“We took him to some shows and started in the 1.35m and 1.40m classes, and we actually felt quite comfortable right from the start with him. He stepped right up to the FEI division the next week and did really well. He has continually gotten better and better. It’s a process of figuring out which bit I like the best on him and which spurs I wear on him, but really, he’s been quite simple. Hopefully, he stays that way. When he gets in the ring, he has quite a bit of blood. I would say he is a little on the hot side. I hate to compare him, but he’s a big horse like Cortes C and yet he rides pretty light. He’s apparently quick enough across the ground as we saw today. I would love to see him go do some championship events. He has the scope, carefulness and seems to have the brain for it, so I’m looking forward to the future with him.”
On the first round:
“I think probably height and dimension-wise, it wasn’t the biggest we’ve done, but I think the tight time-allowed for sure made it a lot harder than it walked in the beginning. Also, the time-allowed there, if you weren’t able to take a lot of time to the Taylor Harris jump, it kind of messed up your line to the triple and made that a little dicey. In the end, the triple jumped nice for the horses and other places caught them. You never know what’s going to happen when you walk. For sure, the time-allowed and the fact that there were a lot of bending lines, it was hard for the horses to get their eyes on it, but that is a part of indoors.”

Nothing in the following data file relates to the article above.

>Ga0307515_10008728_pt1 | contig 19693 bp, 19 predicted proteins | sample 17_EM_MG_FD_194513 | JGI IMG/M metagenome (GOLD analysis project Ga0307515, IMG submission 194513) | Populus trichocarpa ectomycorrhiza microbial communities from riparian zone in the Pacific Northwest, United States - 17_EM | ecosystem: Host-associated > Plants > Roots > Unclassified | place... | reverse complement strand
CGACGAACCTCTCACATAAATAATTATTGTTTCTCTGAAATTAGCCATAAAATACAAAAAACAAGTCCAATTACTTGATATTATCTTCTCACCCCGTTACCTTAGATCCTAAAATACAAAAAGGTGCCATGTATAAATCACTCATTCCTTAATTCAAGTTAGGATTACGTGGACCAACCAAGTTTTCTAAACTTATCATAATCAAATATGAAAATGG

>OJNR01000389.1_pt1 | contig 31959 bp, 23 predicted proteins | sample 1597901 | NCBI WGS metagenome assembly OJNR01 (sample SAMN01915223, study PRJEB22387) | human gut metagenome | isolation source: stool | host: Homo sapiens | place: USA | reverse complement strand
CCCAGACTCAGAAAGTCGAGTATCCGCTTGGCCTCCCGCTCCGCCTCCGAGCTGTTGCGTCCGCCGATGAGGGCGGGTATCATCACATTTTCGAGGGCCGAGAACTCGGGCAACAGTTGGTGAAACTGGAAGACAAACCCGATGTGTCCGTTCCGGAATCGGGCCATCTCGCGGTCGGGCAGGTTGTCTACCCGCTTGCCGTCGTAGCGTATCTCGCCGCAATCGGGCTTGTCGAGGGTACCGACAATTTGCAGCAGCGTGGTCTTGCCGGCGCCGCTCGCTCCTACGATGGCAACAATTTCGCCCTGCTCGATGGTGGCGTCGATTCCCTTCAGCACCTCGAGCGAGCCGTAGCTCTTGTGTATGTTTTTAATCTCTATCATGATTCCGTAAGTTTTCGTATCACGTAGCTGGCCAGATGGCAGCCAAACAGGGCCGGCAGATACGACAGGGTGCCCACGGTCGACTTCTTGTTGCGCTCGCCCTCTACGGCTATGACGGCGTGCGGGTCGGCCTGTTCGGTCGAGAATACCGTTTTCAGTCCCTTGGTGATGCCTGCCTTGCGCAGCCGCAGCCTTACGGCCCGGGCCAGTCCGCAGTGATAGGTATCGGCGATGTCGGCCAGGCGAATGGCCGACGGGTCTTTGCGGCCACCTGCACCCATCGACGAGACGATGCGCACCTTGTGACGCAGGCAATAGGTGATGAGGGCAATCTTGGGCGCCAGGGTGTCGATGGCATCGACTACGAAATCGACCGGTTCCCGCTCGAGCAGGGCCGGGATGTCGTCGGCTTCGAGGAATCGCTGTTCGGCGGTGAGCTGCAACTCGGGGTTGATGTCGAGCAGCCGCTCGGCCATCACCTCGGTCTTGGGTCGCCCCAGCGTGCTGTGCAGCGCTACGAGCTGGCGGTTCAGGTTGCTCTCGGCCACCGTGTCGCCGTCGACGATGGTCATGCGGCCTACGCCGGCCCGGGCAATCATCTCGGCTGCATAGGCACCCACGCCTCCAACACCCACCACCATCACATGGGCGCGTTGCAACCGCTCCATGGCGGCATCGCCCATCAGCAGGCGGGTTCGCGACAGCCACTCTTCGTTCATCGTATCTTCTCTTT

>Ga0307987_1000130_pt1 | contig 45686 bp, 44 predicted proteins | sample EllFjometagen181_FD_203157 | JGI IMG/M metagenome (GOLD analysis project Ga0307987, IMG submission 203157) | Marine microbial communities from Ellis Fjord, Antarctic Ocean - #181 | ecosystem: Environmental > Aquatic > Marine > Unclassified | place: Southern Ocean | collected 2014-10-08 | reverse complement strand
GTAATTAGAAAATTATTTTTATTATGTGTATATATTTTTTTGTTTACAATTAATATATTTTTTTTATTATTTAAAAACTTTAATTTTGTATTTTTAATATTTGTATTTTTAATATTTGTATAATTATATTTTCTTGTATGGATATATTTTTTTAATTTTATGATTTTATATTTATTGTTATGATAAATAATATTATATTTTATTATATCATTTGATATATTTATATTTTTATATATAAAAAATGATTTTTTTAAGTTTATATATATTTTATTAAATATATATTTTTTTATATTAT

On a mount for World Cup Finals:
“I was automatically qualified off of my win last year, so my strategy has been to make each horse eligible who I think might be eligible. I already have Darry Lou, Breitling, and now this horse Chic [Hin D Hyrencourt] eligible, so I’ll plan on using Coach early in the season since he has had a break from Spruce Meadows. I’ll see who the ‘hot’ horse is going into the World Cup Finals, which was my strategy last year.”
Molly Ashe Cawley – second place
On the jump-off:
“My horse is obviously very large and he’s just come back to the sport from a lot of time off. He had an injury and spent a year out in the field, so I haven’t gotten to do a ton of jump-offs with him. Obviously, in the jump-off with me going last, I had to push it as much as I could. I was really thrilled and pleasantly surprised with how quick and nimble he got. I really love the horse and I’m just happy to have him back. He seems to be back and better than ever, so I’m thrilled with him.”